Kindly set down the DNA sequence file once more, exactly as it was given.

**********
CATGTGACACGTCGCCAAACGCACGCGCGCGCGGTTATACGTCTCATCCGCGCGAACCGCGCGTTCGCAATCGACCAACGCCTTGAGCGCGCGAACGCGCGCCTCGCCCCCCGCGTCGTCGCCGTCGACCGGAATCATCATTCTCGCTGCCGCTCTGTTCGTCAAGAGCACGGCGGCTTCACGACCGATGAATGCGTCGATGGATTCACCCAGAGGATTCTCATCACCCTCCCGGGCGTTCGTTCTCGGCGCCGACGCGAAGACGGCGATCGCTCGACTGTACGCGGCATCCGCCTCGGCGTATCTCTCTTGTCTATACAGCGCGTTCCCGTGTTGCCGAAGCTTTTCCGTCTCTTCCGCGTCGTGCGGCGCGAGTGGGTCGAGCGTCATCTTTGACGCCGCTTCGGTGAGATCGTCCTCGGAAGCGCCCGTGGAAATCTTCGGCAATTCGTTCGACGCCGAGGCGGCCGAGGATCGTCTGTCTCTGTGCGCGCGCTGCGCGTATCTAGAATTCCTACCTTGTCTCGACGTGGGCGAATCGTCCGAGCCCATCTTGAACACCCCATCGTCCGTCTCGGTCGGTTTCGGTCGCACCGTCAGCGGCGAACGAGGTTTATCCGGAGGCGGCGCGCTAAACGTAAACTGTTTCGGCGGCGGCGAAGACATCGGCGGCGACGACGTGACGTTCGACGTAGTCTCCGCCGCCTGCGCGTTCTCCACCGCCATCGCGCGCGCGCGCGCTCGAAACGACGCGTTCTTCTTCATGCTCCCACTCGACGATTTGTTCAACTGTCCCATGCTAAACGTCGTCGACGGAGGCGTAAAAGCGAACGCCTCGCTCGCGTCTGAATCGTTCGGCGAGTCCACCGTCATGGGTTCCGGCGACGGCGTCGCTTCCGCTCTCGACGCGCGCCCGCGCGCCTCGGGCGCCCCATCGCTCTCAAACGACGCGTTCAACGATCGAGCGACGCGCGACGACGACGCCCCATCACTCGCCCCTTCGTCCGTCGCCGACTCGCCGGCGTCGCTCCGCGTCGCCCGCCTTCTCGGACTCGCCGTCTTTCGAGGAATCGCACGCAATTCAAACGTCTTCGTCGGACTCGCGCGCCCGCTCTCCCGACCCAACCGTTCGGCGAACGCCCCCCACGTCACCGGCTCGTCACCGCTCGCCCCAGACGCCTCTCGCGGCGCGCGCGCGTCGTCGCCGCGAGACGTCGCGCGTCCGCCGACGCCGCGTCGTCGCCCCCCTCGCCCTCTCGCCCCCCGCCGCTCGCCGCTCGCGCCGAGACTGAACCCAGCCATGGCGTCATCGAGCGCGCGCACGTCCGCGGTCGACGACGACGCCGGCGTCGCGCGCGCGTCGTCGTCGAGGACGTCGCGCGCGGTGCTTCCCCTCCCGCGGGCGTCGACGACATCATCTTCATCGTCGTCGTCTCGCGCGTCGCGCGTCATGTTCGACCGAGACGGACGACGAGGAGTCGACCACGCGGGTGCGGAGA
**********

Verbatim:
CATGTGACACGTCGCCAAACGCACGCGCGCGCGGTTATACGTCTCATCCGCGCGAACCGCGCGTTCGCAATCGACCAACGCCTTGAGCGCGCGAACGCGCGCCTCGCCCCCCGCGTCGTCGCCGTCGACCGGAATCATCATTCTCGCTGCCGCTCTGTTCGTCAAGAGCACGGCGGCTTCACGACCGATGAATGCGTCGATGGATTCACCCAGAGGATTCTCATCACCCTCCCGGGCGTTCGTTCTCGGCGCCGACGCGAAGACGGCGATCGCTCGACTGTACGCGGCATCCGCCTCGGCGTATCTCTCTTGTCTATACAGCGCGTTCCCGTGTTGCCGAAGCTTTTCCGTCTCTTCCGCGTCGTGCGGCGCGAGTGGGTCGAGCGTCATCTTTGACGCCGCTTCGGTGAGATCGTCCTCGGAAGCGCCCGTGGAAATCTTCGGCAATTCGTTCGACGCCGAGGCGGCCGAGGATCGTCTGTCTCTGTGCGCGCGCTGCGCGTATCTAGAATTCCTACCTTGTCTCGACGTGGGCGAATCGTCCGAGCCCATCTTGAACACCCCATCGTCCGTCTCGGTCGGTTTCGGTCGCACCGTCAGCGGCGAACGAGGTTTATCCGGAGGCGGCGCGCTAAACGTAAACTGTTTCGGCGGCGGCGAAGACATCGGCGGCGACGACGTGACGTTCGACGTAGTCTCCGCCGCCTGCGCGTTCTCCACCGCCATCGCGCGCGCGCGCGCTCGAAACGACGCGTTCTTCTTCATGCTCCCACTCGACGATTTGTTCAACTGTCCCATGCTAAACGTCGTCGACGGAGGCGTAAAAGCGAACGCCTCGCTCGCGTCTGAATCGTTCGGCGAGTCCACCGTCATGGGTTCCGGCGACGGCGTCGCTTCCGCTCTCGACGCGCGCCCGCGCGCCTCGGGCGCCCCATCGCTCTCAAACGACGCGTTCAACGATCGAGCGACGCGCGACGACGACGCCCCATCACTCGCCCCTTCGTCCGTCGCCGACTCGCCGGCGTCGCTCCGCGTCGCCCGCCTTCTCGGACTCGCCGTCTTTCGAGGAATCGCACGCAATTCAAACGTCTTCGTCGGACTCGCGCGCCCGCTCTCCCGACCCAACCGTTCGGCGAACGCCCCCCACGTCACCGGCTCGTCACCGCTCGCCCCAGACGCCTCTCGCGGCGCGCGCGCGTCGTCGCCGCGAGACGTCGCGCGTCCGCCGACGCCGCGTCGTCGCCCCCCTCGCCCTCTCGCCCCCCGCCGCTCGCCGCTCGCGCCGAGACTGAACCCAGCCATGGCGTCATCGAGCGCGCGCACGTCCGCGGTCGACGACGACGCCGGCGTCGCGCGCGCGTCGTCGTCGAGGACGTCGCGCGCGGTGCTTCCCCTCCCGCGGGCGTCGACGACATCATCTTCATCGTCGTCGTCTCGCGCGTCGCGCGTCATGTTCGACCGAGACGGACGACGAGGAGTCGACCACGCGGGTGCGGAGA